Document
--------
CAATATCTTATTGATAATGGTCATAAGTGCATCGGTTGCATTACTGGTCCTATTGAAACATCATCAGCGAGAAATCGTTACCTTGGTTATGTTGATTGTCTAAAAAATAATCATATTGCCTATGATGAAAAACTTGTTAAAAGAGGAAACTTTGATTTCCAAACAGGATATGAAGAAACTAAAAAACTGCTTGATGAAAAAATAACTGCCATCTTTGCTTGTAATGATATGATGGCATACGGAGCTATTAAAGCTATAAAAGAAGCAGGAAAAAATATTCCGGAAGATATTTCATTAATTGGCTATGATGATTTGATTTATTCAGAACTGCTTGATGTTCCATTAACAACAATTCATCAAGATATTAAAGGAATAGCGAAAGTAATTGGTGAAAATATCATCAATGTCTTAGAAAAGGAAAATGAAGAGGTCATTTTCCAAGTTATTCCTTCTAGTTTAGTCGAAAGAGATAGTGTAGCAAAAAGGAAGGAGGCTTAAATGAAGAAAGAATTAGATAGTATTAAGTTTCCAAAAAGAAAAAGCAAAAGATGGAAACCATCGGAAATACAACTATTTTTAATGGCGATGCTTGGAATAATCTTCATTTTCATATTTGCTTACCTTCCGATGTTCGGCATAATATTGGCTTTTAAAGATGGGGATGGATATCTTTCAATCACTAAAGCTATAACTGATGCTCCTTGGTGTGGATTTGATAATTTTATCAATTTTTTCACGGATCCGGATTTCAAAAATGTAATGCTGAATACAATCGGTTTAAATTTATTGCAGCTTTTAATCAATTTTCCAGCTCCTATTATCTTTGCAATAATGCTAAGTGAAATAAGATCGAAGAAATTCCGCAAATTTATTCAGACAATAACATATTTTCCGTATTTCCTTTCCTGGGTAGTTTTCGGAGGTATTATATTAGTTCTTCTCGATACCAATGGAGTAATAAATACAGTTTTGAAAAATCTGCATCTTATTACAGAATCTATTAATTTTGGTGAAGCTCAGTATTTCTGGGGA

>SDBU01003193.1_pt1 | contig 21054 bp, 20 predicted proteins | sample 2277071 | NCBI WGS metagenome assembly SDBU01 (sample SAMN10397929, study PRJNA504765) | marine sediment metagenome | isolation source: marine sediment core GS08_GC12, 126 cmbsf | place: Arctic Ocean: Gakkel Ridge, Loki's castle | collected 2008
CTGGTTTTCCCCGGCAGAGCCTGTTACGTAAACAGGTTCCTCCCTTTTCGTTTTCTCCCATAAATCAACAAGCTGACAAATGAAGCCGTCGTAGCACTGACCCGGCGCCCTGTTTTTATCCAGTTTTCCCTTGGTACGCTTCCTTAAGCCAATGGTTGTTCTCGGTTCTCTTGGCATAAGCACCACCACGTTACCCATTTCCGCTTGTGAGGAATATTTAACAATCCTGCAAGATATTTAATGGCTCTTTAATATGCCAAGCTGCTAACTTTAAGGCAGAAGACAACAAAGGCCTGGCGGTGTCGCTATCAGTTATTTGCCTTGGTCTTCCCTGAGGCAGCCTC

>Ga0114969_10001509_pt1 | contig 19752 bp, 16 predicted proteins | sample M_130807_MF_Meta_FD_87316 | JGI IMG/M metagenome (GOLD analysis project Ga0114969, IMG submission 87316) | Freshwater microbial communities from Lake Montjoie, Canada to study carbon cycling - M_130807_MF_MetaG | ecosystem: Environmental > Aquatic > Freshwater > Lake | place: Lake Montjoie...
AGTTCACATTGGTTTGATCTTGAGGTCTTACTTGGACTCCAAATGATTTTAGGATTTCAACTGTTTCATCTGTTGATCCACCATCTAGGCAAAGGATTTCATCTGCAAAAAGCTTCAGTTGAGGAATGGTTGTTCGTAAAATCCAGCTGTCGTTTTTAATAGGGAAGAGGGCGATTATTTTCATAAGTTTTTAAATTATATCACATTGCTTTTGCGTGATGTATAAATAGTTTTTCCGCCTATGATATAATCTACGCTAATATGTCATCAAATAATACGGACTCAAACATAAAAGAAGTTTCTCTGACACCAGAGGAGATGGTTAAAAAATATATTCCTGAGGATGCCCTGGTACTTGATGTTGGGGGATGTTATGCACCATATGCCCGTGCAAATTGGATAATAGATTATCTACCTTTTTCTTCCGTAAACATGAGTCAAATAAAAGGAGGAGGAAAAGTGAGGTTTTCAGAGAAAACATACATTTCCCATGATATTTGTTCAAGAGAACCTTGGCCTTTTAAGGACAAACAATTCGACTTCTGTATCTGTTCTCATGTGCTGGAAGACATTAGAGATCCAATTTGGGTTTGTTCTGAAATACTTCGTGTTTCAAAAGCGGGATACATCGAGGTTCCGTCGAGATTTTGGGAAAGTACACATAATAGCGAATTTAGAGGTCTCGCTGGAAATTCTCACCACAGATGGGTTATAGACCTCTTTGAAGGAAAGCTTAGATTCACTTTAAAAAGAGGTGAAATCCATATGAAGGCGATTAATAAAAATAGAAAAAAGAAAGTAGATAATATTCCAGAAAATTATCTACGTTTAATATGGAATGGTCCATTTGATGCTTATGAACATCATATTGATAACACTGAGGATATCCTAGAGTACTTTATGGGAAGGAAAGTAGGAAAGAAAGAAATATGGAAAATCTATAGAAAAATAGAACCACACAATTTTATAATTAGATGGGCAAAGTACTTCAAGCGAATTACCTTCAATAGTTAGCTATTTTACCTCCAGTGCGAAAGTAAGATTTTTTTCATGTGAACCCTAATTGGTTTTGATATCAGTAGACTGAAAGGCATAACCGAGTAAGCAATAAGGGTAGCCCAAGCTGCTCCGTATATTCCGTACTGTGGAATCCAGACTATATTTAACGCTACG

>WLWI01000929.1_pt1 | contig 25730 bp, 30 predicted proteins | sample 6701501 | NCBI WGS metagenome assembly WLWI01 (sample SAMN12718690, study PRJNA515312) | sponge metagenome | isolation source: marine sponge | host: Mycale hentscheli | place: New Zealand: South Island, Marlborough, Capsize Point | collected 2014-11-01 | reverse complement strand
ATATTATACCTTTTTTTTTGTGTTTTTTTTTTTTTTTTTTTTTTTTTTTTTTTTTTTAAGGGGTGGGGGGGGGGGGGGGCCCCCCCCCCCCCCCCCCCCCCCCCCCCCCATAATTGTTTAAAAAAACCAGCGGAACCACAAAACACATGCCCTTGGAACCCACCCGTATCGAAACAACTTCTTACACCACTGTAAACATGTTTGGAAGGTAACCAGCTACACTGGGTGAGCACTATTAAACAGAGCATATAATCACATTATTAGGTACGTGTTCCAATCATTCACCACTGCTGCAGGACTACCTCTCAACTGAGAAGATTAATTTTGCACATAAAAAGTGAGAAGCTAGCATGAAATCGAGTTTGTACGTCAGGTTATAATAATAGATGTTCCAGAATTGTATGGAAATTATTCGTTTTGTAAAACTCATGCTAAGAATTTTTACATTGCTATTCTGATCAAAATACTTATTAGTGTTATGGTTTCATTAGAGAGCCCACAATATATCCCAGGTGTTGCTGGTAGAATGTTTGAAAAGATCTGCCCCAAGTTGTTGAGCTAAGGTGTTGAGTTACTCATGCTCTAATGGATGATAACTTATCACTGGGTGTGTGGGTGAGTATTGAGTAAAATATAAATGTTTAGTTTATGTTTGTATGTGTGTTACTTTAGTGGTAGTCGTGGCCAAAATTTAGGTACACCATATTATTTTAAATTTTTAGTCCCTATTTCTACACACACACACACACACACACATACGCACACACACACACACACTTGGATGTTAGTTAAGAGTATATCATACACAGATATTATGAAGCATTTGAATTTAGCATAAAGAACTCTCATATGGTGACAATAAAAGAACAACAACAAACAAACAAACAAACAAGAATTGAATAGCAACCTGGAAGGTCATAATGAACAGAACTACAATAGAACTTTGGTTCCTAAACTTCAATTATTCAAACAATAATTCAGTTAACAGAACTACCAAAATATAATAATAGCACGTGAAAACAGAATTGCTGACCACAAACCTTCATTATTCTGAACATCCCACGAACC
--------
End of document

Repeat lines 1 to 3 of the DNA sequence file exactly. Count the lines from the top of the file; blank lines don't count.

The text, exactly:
CAATATCTTATTGATAATGGTCATAAGTGCATCGGTTGCATTACTGGTCCTATTGAAACATCATCAGCGAGAAATCGTTACCTTGGTTATGTTGATTGTCTAAAAAATAATCATATTGCCTATGATGAAAAACTTGTTAAAAGAGGAAACTTTGATTTCCAAACAGGATATGAAGAAACTAAAAAACTGCTTGATGAAAAAATAACTGCCATCTTTGCTTGTAATGATATGATGGCATACGGAGCTATTAAAGCTATAAAAGAAGCAGGAAAAAATATTCCGGAAGATATTTCATTAATTGGCTATGATGATTTGATTTATTCAGAACTGCTTGATGTTCCATTAACAACAATTCATCAAGATATTAAAGGAATAGCGAAAGTAATTGGTGAAAATATCATCAATGTCTTAGAAAAGGAAAATGAAGAGGTCATTTTCCAAGTTATTCCTTCTAGTTTAGTCGAAAGAGATAGTGTAGCAAAAAGGAAGGAGGCTTAAATGAAGAAAGAATTAGATAGTATTAAGTTTCCAAAAAGAAAAAGCAAAAGATGGAAACCATCGGAAATACAACTATTTTTAATGGCGATGCTTGGAATAATCTTCATTTTCATATTTGCTTACCTTCCGATGTTCGGCATAATATTGGCTTTTAAAGATGGGGATGGATATCTTTCAATCACTAAAGCTATAACTGATGCTCCTTGGTGTGGATTTGATAATTTTATCAATTTTTTCACGGATCCGGATTTCAAAAATGTAATGCTGAATACAATCGGTTTAAATTTATTGCAGCTTTTAATCAATTTTCCAGCTCCTATTATCTTTGCAATAATGCTAAGTGAAATAAGATCGAAGAAATTCCGCAAATTTATTCAGACAATAACATATTTTCCGTATTTCCTTTCCTGGGTAGTTTTCGGAGGTATTATATTAGTTCTTCTCGATACCAATGGAGTAATAAATACAGTTTTGAAAAATCTGCATCTTATTACAGAATCTATTAATTTTGGTGAAGCTCAGTATTTCTGGGGA

>SDBU01003193.1_pt1 | contig 21054 bp, 20 predicted proteins | sample 2277071 | NCBI WGS metagenome assembly SDBU01 (sample SAMN10397929, study PRJNA504765) | marine sediment metagenome | isolation source: marine sediment core GS08_GC12, 126 cmbsf | place: Arctic Ocean: Gakkel Ridge, Loki's castle | collected 2008
CTGGTTTTCCCCGGCAGAGCCTGTTACGTAAACAGGTTCCTCCCTTTTCGTTTTCTCCCATAAATCAACAAGCTGACAAATGAAGCCGTCGTAGCACTGACCCGGCGCCCTGTTTTTATCCAGTTTTCCCTTGGTACGCTTCCTTAAGCCAATGGTTGTTCTCGGTTCTCTTGGCATAAGCACCACCACGTTACCCATTTCCGCTTGTGAGGAATATTTAACAATCCTGCAAGATATTTAATGGCTCTTTAATATGCCAAGCTGCTAACTTTAAGGCAGAAGACAACAAAGGCCTGGCGGTGTCGCTATCAGTTATTTGCCTTGGTCTTCCCTGAGGCAGCCTC